POP quiz: What do many of our fellow Filipinos have in common with Pamela Anderson?
Is it (a) Breasts that can be seen from outer space; b) A sex video starring your ex-husband that has been distributed all over the Internet, or c) A potentially deadly disease.
If you answered (a), you most likely work for a plastic surgeon specializing in breast implants. If you chose (b), kindly provide the URL to said video so that, uhm, we may verify that you’re telling the truth. And if you said (c), you are, unfortunately, correct.
Ms. Anderson is just one of the millions of people worldwide who suffer from one of the variants of the potentially deadly disease, hepatitis. Other famous folk with this viral infection include rock star Steven Tyler, famed Chinese television host Cheng Lei and country singer Naomi Judd.
For those unfamiliar with this ailment, the American Center for Disease Control (CDC) defines it as an “inflammation of the liver and… a group of viral infections that affect the liver.” According to the CDC (www.cdc.gov/hepatitis/ index.html), the most common types are Hepatitis A, Hepatitis B, and Hepatitis C, although in recent years new strains called Hepatitis D and Hepatitis E have also been identified.
So what has all this got to do with us Pinoys? Well, it just so happens that according to the Asian Liver Center at Stanford University (www.jaderibboncampaign.com), in some Pacific Rim countries – the Philippines included – up to 20 percent of the population are chronically infected with Hepatitis, specifically Hepatitis B. Though Hepatitis A is also quite common, and in fact more easily transmissible than Hepatitis B, most people especially in developing countries like the Philippines, are exposed to it quite early in life, thus developing a lifelong immunity to it and lowering the risk of chronic infection.
Hep B, in contrast, while harder to contract, is also more likely to develop into a chronic condition. Studies have shown that chronic Hep B infection increases one’s risk of dying from cirrhosis of the liver and/or liver cancer by up to 25 percent! In other words, one out of every four of those chronically infected will die of liver failure-related causes. This is particularly true of those who aren’t even aware that they carry the virus and therefore don’t regularly monitor the progression of the illness.
Research indicates that over 350 million people worldwide may be infected with the Hepatitis B virus, and of that group, a staggering 78 percent, or around 275 million, reside in Asian or Pacific Island nations, a grouping that, regrettably, includes the Philippines. Reasons for this include poor access to health care, lack of awareness of the need to screen for the virus, as well as a genetic susceptibility to Hepatitis infections. Over two-thirds of those infected don’t display any signs of the disease, so many who catch it don’t realize they have it until severe damage has happened to their liver. Making it even more difficult to identify infection is the fact that many symptoms of Hepatitis mimic those of a bad cold or flu – a fever, fatigue and aching muscles, loss of appetite, nausea and vomiting.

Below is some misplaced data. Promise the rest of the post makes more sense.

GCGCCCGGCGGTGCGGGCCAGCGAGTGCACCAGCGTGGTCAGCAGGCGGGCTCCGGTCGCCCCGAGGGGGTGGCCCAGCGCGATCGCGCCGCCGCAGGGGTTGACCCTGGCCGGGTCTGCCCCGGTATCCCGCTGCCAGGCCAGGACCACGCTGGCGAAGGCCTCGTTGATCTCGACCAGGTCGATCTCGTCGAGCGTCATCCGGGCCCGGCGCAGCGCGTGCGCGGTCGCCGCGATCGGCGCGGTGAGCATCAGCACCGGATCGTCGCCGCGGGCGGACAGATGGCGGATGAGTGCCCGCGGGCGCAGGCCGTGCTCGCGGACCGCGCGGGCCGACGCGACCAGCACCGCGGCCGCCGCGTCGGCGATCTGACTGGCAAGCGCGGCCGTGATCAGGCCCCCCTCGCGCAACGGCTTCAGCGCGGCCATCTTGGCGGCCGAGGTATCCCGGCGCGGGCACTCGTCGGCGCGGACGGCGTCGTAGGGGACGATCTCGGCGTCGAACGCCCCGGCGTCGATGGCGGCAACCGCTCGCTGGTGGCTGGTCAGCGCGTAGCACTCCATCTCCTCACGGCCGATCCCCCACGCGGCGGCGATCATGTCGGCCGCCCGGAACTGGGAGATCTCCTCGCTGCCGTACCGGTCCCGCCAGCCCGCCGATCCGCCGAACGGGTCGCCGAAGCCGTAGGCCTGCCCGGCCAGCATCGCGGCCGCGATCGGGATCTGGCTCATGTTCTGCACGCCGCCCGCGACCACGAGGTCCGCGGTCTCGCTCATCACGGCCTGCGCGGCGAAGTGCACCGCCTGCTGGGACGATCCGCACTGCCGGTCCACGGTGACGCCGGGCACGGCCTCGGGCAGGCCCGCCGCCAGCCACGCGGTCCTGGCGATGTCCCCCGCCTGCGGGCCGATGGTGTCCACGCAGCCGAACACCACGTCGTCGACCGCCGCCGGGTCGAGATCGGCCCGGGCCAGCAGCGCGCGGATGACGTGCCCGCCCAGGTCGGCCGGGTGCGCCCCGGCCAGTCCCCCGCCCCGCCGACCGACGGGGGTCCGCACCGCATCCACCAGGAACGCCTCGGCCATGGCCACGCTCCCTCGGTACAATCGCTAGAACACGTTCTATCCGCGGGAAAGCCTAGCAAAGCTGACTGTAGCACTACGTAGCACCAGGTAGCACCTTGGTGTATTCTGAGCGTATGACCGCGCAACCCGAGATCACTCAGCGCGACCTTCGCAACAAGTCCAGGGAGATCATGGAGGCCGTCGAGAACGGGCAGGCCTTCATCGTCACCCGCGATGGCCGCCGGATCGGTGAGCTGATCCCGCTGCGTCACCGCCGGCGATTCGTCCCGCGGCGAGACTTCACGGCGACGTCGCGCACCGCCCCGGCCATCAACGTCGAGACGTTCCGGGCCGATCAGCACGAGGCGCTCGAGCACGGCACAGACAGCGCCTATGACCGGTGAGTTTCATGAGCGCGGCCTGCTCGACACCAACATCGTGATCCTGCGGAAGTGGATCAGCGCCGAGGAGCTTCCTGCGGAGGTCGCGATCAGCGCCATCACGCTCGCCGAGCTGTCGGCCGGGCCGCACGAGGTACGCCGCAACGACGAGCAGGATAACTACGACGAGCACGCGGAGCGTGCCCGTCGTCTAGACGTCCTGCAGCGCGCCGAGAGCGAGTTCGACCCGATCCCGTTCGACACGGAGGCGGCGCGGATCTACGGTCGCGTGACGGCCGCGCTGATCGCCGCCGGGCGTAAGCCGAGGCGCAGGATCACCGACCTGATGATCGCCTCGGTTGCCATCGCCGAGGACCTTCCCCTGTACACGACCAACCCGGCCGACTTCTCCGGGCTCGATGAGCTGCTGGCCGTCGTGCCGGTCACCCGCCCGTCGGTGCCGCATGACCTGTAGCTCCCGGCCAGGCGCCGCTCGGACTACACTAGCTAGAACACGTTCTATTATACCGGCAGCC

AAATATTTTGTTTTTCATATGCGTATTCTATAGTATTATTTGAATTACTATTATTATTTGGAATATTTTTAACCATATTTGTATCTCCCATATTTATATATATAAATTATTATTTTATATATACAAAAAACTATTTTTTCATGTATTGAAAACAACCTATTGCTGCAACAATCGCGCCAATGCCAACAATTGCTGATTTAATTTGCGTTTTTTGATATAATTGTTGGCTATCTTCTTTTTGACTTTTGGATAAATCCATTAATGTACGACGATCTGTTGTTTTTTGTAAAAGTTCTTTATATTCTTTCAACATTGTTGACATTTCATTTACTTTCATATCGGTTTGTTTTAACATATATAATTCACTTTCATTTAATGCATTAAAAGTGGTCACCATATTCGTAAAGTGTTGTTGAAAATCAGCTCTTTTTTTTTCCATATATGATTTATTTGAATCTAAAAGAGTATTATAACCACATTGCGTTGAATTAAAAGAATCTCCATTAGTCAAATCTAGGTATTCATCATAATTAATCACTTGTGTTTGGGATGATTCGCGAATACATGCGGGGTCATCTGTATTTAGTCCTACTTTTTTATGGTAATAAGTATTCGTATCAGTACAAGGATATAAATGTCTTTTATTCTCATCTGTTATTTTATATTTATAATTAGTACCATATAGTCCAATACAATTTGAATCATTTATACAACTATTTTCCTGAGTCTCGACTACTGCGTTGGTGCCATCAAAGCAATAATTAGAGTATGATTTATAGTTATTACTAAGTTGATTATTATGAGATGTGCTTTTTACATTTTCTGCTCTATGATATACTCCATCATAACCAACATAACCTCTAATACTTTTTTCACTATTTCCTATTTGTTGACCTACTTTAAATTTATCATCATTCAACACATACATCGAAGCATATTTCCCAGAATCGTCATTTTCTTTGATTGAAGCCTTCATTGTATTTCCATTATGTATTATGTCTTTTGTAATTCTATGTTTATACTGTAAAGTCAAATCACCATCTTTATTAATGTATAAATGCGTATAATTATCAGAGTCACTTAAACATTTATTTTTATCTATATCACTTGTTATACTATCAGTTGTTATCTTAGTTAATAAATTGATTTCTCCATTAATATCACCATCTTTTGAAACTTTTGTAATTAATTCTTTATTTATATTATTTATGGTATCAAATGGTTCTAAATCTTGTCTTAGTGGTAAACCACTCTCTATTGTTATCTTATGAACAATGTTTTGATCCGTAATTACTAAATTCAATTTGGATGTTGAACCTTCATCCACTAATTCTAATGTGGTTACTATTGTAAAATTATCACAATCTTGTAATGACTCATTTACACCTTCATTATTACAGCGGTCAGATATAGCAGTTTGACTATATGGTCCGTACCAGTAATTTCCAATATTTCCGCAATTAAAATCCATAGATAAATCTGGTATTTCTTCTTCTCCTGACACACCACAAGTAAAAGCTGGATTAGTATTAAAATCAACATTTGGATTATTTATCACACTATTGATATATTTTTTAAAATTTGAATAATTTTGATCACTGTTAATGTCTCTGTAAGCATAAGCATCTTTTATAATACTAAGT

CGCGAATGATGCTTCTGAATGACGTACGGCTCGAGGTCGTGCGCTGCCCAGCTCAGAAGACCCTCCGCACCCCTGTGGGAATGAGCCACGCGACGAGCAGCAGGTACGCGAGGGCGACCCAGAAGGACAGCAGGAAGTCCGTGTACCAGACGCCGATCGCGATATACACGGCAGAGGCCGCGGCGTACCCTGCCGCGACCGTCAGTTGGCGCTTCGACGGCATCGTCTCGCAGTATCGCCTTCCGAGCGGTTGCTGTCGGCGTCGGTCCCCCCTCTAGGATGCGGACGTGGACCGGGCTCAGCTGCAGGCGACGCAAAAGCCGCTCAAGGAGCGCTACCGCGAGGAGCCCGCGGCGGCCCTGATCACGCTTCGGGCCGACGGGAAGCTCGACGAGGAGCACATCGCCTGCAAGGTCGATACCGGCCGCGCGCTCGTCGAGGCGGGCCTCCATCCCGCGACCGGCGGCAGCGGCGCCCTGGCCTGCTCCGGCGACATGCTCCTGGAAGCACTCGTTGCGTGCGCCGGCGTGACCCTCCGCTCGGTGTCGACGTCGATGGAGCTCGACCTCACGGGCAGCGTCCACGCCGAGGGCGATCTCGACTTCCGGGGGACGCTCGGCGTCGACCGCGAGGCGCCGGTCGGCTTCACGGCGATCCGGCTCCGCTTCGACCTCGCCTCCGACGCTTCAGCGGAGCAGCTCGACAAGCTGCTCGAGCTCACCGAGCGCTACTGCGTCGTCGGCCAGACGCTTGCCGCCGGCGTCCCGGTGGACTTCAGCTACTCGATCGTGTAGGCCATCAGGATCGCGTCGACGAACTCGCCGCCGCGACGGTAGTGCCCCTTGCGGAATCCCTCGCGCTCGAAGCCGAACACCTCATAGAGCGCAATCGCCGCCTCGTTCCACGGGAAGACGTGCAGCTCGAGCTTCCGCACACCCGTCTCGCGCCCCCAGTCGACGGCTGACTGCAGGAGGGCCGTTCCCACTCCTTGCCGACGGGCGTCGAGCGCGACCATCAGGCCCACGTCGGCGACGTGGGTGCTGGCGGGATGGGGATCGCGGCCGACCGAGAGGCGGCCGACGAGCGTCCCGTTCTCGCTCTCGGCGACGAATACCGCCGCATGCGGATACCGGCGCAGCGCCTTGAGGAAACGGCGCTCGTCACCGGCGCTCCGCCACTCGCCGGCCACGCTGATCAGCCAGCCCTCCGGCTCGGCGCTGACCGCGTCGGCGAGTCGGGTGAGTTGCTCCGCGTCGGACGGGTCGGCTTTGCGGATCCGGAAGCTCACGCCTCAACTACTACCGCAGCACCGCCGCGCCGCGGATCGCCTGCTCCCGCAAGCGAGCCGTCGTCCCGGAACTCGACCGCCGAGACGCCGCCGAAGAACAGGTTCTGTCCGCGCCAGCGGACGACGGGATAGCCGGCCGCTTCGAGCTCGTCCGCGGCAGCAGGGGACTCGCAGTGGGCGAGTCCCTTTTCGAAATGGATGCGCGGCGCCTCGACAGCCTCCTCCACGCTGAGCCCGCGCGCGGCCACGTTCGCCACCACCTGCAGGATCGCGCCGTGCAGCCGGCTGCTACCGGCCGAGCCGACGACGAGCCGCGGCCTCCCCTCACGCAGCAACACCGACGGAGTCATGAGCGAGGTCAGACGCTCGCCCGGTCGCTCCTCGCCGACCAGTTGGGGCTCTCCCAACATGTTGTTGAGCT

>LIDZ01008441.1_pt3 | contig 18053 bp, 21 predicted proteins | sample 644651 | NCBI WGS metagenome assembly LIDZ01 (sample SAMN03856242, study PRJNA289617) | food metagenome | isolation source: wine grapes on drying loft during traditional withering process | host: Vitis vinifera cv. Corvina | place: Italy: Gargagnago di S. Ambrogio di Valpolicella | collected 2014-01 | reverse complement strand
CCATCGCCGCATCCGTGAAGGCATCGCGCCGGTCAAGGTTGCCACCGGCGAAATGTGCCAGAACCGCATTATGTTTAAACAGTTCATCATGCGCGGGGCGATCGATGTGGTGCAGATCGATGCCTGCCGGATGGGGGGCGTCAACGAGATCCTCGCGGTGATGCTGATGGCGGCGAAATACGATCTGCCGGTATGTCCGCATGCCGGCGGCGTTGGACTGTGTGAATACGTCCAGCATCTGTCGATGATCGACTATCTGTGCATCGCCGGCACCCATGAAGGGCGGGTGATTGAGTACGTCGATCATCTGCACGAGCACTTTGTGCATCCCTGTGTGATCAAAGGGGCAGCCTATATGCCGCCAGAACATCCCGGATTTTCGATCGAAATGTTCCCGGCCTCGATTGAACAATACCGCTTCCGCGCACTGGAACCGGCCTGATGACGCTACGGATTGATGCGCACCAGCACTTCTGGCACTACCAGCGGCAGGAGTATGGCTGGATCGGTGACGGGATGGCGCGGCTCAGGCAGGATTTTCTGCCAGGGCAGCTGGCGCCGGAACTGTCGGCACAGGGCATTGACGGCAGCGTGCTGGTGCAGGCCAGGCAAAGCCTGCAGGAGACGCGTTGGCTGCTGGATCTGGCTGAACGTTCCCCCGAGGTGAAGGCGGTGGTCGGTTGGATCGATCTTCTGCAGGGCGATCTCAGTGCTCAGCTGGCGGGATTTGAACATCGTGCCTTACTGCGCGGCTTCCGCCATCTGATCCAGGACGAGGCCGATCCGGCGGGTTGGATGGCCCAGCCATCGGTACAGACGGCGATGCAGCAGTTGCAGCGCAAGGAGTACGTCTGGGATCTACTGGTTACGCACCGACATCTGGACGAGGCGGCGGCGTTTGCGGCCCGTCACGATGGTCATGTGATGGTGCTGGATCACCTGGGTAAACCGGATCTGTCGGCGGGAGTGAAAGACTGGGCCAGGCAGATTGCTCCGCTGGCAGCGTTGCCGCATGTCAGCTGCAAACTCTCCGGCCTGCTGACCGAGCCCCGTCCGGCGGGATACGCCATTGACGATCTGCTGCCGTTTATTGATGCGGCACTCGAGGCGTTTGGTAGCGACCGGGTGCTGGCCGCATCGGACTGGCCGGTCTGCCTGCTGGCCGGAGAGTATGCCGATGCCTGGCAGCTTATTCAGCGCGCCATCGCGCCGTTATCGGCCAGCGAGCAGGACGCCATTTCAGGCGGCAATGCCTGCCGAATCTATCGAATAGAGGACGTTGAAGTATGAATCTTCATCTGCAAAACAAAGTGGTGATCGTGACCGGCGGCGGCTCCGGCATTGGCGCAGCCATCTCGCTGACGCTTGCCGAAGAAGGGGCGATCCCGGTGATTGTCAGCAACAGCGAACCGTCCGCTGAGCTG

You might now be thinking, “Great. I thought the only thing dangerous about Pam Anderson was the possibility of being smacked unconscious by her breasts. Now I have to worry that I might have a disease like hers, too!”
No need to get unnecessarily alarmed. First, let’s start by listing how Hepatitis B is not transmitted. It’s not food- or water-borne, does not spread by casual contact like handshakes or hugging, cannot be caught through sneezing or coughing and, contrary to some assumptions, can’t be conveyed through breastfeeding.
Among the ways you can get infected are through blood transfusion, unprotected sex, getting tattooed with non-sanitized needles, reusing intravenous medical supplies, as well as during childbirth if the mother is unaware that she has the virus. Other avenues for the virus come from sharing of implements like razors and toothbrushes, because the organism can survive for up to seven days outside the human body, and then enter a new host when the razor blade or toothbrush bristles break the surface of the skin or gums. Furthermore, young children are considered especially vulnerable to infection. Common methods of transmission among kids are via skin-to-skin contact with wounds or open sores, and through contact of blood-containing secretions, including saliva, with breaks in the skin or through mucous membranes,